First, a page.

Beleaguered Russian antivirus maker Kaspersky Lab is moving many of its servers and software-development operations from Moscow to Switzerland in an effort to win back the trust of Western customers — and especially Western governments.
The future location of many Kaspersky Lab operations and servers. Credit: Canadastock/Shutterstock
“We are relocating a good part of our infrastructure to Zurich, Switzerland, including the ‘software assembly line’ and servers that store and process Kaspersky Security Network data, and creating our very first Transparency Center,” the company announced in a blog posting today (May 15).
The company’s surprise announcement followed some bad news, and some not-so-bad news, for Kaspersky Lab. Yesterday (May 14), the Dutch government said it would purge Kaspersky software from its systems. But later yesterday, the Washington-based news site CyberScoop reported that some U.S. government officials were backing off from the idea of imposing punitive sanctions on Kaspersky Lab.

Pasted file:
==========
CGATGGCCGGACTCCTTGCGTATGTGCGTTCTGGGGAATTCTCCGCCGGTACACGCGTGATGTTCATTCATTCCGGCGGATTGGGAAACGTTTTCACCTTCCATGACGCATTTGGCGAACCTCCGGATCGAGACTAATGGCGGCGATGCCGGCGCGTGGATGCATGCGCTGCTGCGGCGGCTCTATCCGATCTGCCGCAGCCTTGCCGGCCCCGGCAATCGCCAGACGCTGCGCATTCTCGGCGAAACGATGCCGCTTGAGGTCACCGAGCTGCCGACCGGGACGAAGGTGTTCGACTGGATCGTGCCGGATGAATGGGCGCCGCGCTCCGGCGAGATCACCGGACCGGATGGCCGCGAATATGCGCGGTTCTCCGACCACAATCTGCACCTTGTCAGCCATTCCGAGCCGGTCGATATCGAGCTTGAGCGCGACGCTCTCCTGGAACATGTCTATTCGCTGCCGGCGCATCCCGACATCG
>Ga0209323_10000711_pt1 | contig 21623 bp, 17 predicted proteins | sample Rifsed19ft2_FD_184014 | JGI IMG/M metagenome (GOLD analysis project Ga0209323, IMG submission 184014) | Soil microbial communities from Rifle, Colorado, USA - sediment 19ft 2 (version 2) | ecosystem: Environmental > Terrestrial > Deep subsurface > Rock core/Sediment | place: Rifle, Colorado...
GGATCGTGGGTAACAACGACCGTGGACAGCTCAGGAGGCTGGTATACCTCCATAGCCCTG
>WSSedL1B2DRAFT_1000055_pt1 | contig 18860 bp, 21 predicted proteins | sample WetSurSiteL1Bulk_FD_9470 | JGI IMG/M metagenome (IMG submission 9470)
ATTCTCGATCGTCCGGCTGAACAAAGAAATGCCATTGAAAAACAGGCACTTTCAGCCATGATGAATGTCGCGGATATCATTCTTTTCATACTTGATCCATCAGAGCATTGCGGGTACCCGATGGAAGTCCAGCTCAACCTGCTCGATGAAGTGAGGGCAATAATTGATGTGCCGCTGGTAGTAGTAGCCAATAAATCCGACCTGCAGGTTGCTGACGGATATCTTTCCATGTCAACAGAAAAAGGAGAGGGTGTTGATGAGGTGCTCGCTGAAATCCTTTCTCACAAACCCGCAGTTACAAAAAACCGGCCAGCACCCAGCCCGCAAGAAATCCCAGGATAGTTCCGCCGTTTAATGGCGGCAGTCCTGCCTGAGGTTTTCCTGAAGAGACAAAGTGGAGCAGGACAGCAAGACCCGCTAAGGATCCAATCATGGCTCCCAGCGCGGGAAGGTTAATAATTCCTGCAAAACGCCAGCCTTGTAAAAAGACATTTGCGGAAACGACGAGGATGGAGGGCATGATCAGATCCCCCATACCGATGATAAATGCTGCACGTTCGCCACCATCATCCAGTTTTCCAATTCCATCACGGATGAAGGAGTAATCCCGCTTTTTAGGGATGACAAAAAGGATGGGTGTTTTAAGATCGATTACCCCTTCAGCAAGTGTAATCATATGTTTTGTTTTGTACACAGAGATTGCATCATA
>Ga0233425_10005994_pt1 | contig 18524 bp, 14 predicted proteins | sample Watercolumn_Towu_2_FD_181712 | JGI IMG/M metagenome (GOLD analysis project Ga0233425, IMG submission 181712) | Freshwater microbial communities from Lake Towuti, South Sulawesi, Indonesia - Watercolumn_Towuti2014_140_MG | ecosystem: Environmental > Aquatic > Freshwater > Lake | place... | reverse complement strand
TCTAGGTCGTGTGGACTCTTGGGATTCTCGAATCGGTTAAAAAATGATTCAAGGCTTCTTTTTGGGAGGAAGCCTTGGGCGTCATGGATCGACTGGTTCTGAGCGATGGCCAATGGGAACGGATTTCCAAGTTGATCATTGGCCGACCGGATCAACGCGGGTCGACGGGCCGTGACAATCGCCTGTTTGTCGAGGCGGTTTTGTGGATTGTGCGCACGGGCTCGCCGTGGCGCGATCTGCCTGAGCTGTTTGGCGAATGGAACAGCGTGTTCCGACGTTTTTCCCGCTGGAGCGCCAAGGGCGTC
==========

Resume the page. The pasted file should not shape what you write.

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Kaspersky said it was also “moving the servers that process and store Kaspersky Security Network information for users located in Europe, North America, Australia, Japan, South Korea, and Singapore.”
Like the software-development facility, the servers would be open to inspection and review by an unnamed third-party organization.
Western governments worry that Kaspersky Lab is a Kremlin tool. The U.S. and British governments have stopped using it; Best Buy and OfficeMax stores pulled Kaspersky products from their shelves last year. Even Twitter stopped taking Kaspersky ads last month.
Kaspersky Lab is trying to counter the negative publicity with a charm offensive. It’s making its antivirus software’s code available to any “responsible stakeholders” who ask, and the company is trying to disclose as much about its internal operations as possible.